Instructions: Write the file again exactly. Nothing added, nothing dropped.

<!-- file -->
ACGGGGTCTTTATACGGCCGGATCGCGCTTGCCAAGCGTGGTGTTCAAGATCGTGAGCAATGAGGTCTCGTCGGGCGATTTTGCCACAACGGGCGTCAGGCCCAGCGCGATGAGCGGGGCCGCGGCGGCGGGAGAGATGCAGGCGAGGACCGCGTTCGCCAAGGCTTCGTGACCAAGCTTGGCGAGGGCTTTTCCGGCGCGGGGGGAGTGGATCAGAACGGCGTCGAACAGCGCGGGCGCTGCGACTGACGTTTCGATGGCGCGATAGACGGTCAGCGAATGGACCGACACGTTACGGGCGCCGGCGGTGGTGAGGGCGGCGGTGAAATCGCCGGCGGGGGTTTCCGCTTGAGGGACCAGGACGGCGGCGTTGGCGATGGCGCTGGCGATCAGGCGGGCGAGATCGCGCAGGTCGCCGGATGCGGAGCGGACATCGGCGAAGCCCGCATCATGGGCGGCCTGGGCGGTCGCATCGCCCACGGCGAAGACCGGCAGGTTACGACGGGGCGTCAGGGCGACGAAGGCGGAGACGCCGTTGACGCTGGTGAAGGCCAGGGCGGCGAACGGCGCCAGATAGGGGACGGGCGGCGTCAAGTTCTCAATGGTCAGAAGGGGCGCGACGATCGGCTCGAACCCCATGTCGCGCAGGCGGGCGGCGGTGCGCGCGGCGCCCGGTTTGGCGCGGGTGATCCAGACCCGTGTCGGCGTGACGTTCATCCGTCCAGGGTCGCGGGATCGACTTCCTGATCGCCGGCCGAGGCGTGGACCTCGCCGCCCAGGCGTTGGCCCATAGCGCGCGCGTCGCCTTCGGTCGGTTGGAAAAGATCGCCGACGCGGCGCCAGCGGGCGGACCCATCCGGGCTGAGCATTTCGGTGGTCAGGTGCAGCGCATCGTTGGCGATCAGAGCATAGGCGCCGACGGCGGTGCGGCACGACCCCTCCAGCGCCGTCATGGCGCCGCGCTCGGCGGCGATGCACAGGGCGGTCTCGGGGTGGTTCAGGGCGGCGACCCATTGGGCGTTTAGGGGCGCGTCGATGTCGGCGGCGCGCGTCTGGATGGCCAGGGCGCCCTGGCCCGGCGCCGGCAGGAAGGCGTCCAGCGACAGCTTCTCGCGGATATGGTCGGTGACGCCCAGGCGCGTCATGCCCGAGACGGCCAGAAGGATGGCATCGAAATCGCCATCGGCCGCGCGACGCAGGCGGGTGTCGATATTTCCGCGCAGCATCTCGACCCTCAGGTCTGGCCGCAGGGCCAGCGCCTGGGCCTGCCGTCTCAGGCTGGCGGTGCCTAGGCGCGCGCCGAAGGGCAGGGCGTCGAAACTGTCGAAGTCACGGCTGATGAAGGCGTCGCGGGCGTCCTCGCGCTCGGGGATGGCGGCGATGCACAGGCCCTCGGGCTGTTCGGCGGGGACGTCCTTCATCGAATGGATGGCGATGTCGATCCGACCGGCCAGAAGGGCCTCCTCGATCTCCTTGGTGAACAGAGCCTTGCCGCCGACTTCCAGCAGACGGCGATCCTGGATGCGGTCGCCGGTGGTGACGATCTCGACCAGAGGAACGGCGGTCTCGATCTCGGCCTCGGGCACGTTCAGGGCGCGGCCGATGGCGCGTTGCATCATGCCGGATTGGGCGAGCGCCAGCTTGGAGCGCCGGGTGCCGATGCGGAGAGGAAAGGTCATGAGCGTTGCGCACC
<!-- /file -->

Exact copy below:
ACGGGGTCTTTATACGGCCGGATCGCGCTTGCCAAGCGTGGTGTTCAAGATCGTGAGCAATGAGGTCTCGTCGGGCGATTTTGCCACAACGGGCGTCAGGCCCAGCGCGATGAGCGGGGCCGCGGCGGCGGGAGAGATGCAGGCGAGGACCGCGTTCGCCAAGGCTTCGTGACCAAGCTTGGCGAGGGCTTTTCCGGCGCGGGGGGAGTGGATCAGAACGGCGTCGAACAGCGCGGGCGCTGCGACTGACGTTTCGATGGCGCGATAGACGGTCAGCGAATGGACCGACACGTTACGGGCGCCGGCGGTGGTGAGGGCGGCGGTGAAATCGCCGGCGGGGGTTTCCGCTTGAGGGACCAGGACGGCGGCGTTGGCGATGGCGCTGGCGATCAGGCGGGCGAGATCGCGCAGGTCGCCGGATGCGGAGCGGACATCGGCGAAGCCCGCATCATGGGCGGCCTGGGCGGTCGCATCGCCCACGGCGAAGACCGGCAGGTTACGACGGGGCGTCAGGGCGACGAAGGCGGAGACGCCGTTGACGCTGGTGAAGGCCAGGGCGGCGAACGGCGCCAGATAGGGGACGGGCGGCGTCAAGTTCTCAATGGTCAGAAGGGGCGCGACGATCGGCTCGAACCCCATGTCGCGCAGGCGGGCGGCGGTGCGCGCGGCGCCCGGTTTGGCGCGGGTGATCCAGACCCGTGTCGGCGTGACGTTCATCCGTCCAGGGTCGCGGGATCGACTTCCTGATCGCCGGCCGAGGCGTGGACCTCGCCGCCCAGGCGTTGGCCCATAGCGCGCGCGTCGCCTTCGGTCGGTTGGAAAAGATCGCCGACGCGGCGCCAGCGGGCGGACCCATCCGGGCTGAGCATTTCGGTGGTCAGGTGCAGCGCATCGTTGGCGATCAGAGCATAGGCGCCGACGGCGGTGCGGCACGACCCCTCCAGCGCCGTCATGGCGCCGCGCTCGGCGGCGATGCACAGGGCGGTCTCGGGGTGGTTCAGGGCGGCGACCCATTGGGCGTTTAGGGGCGCGTCGATGTCGGCGGCGCGCGTCTGGATGGCCAGGGCGCCCTGGCCCGGCGCCGGCAGGAAGGCGTCCAGCGACAGCTTCTCGCGGATATGGTCGGTGACGCCCAGGCGCGTCATGCCCGAGACGGCCAGAAGGATGGCATCGAAATCGCCATCGGCCGCGCGACGCAGGCGGGTGTCGATATTTCCGCGCAGCATCTCGACCCTCAGGTCTGGCCGCAGGGCCAGCGCCTGGGCCTGCCGTCTCAGGCTGGCGGTGCCTAGGCGCGCGCCGAAGGGCAGGGCGTCGAAACTGTCGAAGTCACGGCTGATGAAGGCGTCGCGGGCGTCCTCGCGCTCGGGGATGGCGGCGATGCACAGGCCCTCGGGCTGTTCGGCGGGGACGTCCTTCATCGAATGGATGGCGATGTCGATCCGACCGGCCAGAAGGGCCTCCTCGATCTCCTTGGTGAACAGAGCCTTGCCGCCGACTTCCAGCAGACGGCGATCCTGGATGCGGTCGCCGGTGGTGACGATCTCGACCAGAGGAACGGCGGTCTCGATCTCGGCCTCGGGCACGTTCAGGGCGCGGCCGATGGCGCGTTGCATCATGCCGGATTGGGCGAGCGCCAGCTTGGAGCGCCGGGTGCCGATGCGGAGAGGAAAGGTCATGAGCGTTGCGCACC